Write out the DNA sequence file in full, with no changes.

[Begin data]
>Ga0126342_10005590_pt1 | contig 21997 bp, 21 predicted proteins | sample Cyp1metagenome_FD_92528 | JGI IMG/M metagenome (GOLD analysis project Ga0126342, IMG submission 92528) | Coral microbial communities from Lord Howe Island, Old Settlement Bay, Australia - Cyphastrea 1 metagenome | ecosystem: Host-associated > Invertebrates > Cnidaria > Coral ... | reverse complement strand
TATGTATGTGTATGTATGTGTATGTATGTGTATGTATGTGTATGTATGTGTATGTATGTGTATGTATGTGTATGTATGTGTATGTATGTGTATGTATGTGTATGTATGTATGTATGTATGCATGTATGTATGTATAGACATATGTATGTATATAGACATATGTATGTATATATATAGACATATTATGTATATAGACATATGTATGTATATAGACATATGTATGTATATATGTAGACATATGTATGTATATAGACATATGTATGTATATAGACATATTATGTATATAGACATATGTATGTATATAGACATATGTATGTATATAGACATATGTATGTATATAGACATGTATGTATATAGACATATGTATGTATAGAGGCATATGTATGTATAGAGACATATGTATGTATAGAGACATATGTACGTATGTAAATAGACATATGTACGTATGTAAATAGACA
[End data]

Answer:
>Ga0126342_10005590_pt1 | contig 21997 bp, 21 predicted proteins | sample Cyp1metagenome_FD_92528 | JGI IMG/M metagenome (GOLD analysis project Ga0126342, IMG submission 92528) | Coral microbial communities from Lord Howe Island, Old Settlement Bay, Australia - Cyphastrea 1 metagenome | ecosystem: Host-associated > Invertebrates > Cnidaria > Coral ... | reverse complement strand
TATGTATGTGTATGTATGTGTATGTATGTGTATGTATGTGTATGTATGTGTATGTATGTGTATGTATGTGTATGTATGTGTATGTATGTGTATGTATGTGTATGTATGTATGTATGTATGCATGTATGTATGTATAGACATATGTATGTATATAGACATATGTATGTATATATATAGACATATTATGTATATAGACATATGTATGTATATAGACATATGTATGTATATATGTAGACATATGTATGTATATAGACATATGTATGTATATAGACATATTATGTATATAGACATATGTATGTATATAGACATATGTATGTATATAGACATATGTATGTATATAGACATGTATGTATATAGACATATGTATGTATAGAGGCATATGTATGTATAGAGACATATGTATGTATAGAGACATATGTACGTATGTAAATAGACATATGTACGTATGTAAATAGACA